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TL:DR

Is the following relation true where $\vec{F}$ is a vector field and $v$ is a scalar field $v : \mathbb{R}^n \rightarrow \mathbb{R}$?

$$ v(\nabla \cdot \vec{F}) = (\nabla \cdot v \vec{F}) $$

Context and Attempt

I am trying to show that

$$ \begin{equation} \int_{\Omega} v (\nabla \cdot \nabla u)\ d\Omega = \oint_{\partial \Omega = \Gamma} v \nabla u\ \cdot \vec{n}\ d\Gamma - \int_{\Omega} \nabla v \cdot \nabla u\ d\Omega \tag{1} \end{equation} $$

which is a part of a step in the derivation of the weak form of Poisson's equation (see also this MathSE post and this video.

To do this, I use the Divergence theorem,

$$ \int_{\Omega} \nabla \cdot \vec{F} = \oint_{\partial \Omega = \Gamma} \vec{n} \cdot \vec{F}\ d\Gamma $$

and set the vector field $\vec{F} = \nabla u$. This way, equation (1) becomes

$$ \begin{equation} \int_{\Omega} v(\nabla \cdot \vec{F})\ d\Omega \tag{2} \end{equation} $$

but to take advantage of the product rule to get equation (2) into the form of equation (1), my current derivation would require the below relation:

$$ v(\nabla \cdot \vec{F}) = (\nabla \cdot v \vec{F}) $$

This seems to be true intuitively by simply claiming that $\nabla$ is a vector $\vec{\nabla}$ with components $\nabla_i = \frac{\partial}{\partial x_i}$ and $\vec{F}$ is of course just a vector with components $F_i$ where both have $\forall i \in [1...n]$ where $n$ is the dimension of the domain $\Omega$. Note that $v$ is a scalar field so it is just a function $v: \mathbb{R}^n \rightarrow \mathbb{R}$. If $\vec{\nabla} \cdot \vec{F}$ is just the dot product of two vectors, then from the definition of the dot product and including the multiplication of the dot product by the scalar field $v$ as shown below.

$$ v \sum_{i=1}^{n} \nabla_i F_i = \sum_{i=1}^{n} \nabla_i v F_i = \vec{\nabla} \cdot v \vec{F} $$

If the above is true, then I can show equation (1) from the following steps:

\begin{aligned} \int_{\Omega} v (\nabla \cdot \nabla u)\ d\Omega &= \int_{\Omega} \nabla \cdot v \nabla u\ d\Omega, && v(\nabla \cdot \vec{F}) = \nabla \cdot v \vec{F} && \text{(s1)} \\\\ &= \int_{\Omega} \nabla \cdot v \vec{F}\ d\Omega, && \vec{F} = \nabla u && \text{(s2)} \\\\ &= \int_{\partial \Omega = \Gamma} v \vec{F}\cdot \vec{n}\ d\Gamma, && \text{Divergence theorem} && \text{(s3)} \\\\ &= \int_{\Omega} v(\nabla \cdot \vec{F})\ d\Omega + \int_{\Omega} \nabla v \cdot \vec{F}\ d\Omega && \text{Product rule on (s2)} && \text{(s4)} \\\\ &= \int_{\Omega} v(\nabla \cdot \nabla u)\ d\Omega + \int_{\Omega} \nabla v \cdot \nabla u\ d\Omega && \text{Substitute (s4) } \vec{F} = \nabla u && \text{(s5)} \\\\ &= \int_{\partial \Omega = \Gamma} v \nabla u \cdot \vec{n}\ d\Gamma, && \text{Substitute (s3) } \vec{F} = \nabla u && \text{(s6)} \end{aligned}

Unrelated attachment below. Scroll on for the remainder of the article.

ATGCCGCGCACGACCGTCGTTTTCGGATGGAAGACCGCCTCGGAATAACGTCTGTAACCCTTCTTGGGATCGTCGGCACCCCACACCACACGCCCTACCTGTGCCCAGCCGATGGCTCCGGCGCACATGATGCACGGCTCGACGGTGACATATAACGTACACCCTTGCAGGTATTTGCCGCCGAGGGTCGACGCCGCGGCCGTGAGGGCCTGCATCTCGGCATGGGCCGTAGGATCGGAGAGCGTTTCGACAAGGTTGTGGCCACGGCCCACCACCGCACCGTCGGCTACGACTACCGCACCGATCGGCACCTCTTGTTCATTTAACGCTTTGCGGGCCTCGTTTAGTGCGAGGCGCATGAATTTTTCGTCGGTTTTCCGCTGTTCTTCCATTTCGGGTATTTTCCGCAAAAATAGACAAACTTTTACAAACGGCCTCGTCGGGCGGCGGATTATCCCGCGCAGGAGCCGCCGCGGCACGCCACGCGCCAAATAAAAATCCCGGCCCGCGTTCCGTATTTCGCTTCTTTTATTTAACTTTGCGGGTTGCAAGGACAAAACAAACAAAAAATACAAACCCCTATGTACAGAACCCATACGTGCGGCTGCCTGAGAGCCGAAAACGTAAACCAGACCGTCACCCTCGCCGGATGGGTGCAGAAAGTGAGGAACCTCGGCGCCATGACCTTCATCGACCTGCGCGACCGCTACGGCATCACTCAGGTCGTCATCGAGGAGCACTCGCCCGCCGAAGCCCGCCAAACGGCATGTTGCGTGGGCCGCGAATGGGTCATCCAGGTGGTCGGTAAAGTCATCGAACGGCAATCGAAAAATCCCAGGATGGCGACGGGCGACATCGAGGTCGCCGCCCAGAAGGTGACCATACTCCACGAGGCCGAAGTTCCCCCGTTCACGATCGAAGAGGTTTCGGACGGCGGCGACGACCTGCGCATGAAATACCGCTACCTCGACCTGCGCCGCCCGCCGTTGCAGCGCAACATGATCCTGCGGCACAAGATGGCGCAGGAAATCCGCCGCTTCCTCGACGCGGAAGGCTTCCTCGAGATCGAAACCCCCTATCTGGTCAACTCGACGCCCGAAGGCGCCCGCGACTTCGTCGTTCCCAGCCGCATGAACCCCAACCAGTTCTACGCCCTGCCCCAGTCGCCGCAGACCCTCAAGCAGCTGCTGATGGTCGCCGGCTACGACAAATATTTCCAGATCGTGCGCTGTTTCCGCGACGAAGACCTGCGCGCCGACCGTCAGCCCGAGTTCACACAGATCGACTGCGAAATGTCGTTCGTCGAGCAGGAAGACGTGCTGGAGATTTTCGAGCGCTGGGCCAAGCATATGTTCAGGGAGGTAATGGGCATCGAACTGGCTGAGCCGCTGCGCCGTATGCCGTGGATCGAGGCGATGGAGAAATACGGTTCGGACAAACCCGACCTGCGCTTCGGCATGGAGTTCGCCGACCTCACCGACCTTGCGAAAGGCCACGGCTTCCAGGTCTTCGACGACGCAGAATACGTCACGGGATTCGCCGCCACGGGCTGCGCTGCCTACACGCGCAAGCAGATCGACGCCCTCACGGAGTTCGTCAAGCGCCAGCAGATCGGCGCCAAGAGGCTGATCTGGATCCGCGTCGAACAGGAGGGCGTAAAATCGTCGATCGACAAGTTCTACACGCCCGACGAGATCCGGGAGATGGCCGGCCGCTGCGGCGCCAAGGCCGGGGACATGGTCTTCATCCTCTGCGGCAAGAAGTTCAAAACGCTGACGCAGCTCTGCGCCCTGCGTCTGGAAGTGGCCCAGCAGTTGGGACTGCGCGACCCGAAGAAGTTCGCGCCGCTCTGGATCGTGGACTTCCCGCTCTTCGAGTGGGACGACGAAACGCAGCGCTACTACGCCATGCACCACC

Then using (s4) and (s5),

$$ \int_{\Omega} v (\nabla \cdot \nabla u)\ d\Omega = \int_{\partial \Omega = \Gamma} v \nabla u \cdot \vec{n}\ d\Gamma - \int_{\Omega} \nabla v \cdot \nabla u\ d\Omega $$

which matches equation (1). I am a bit suspicious about my derivation here, though, because the taking the lefthand side of (s1) and the right hand side of (s5),

$$ \int_{\Omega} v (\nabla \cdot \nabla u)\ d\Omega = \int_{\Omega} v (\nabla \cdot \nabla u)\ d\Omega + \int_{\Omega} \nabla v \cdot \nabla u\ d\Omega $$

which would imply that

$$ \int_{\Omega} \nabla v \cdot \nabla u\ d\Omega = 0 $$

but this doesn't seem right.

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  • $\begingroup$ To obtain your desired identity, use the product rule $\nabla\cdot (vF) =v \nabla \cdot F + \nabla v \cdot F$ and the divergence theorem applied to $vF$, with $F = \nabla u$. $\endgroup$ Oct 24, 2023 at 14:02
  • $\begingroup$ @kieransquared yep, I just figured this out and answered a related question I asked accordingly with steps. See the MathSE question understanding vector calculus identity in deriving weak form of heat equation $\endgroup$ Oct 24, 2023 at 14:17

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The relation fails already for one-variable functions. So if you take $F(x,y,z)=(f(x),0,0)$ and $v(x,y,z)=g(x)$, you are asking whether $$ gf'=(gf)', $$ which is clearly not the case in general.

A true form of the Leibniz product rule in vector calculus is the following: $$ \nabla\cdot (vF)=\nabla v \cdot F +v\nabla\cdot F.$$ This is not far from your formula, but you are missing the $v\nabla\cdot F$ term.

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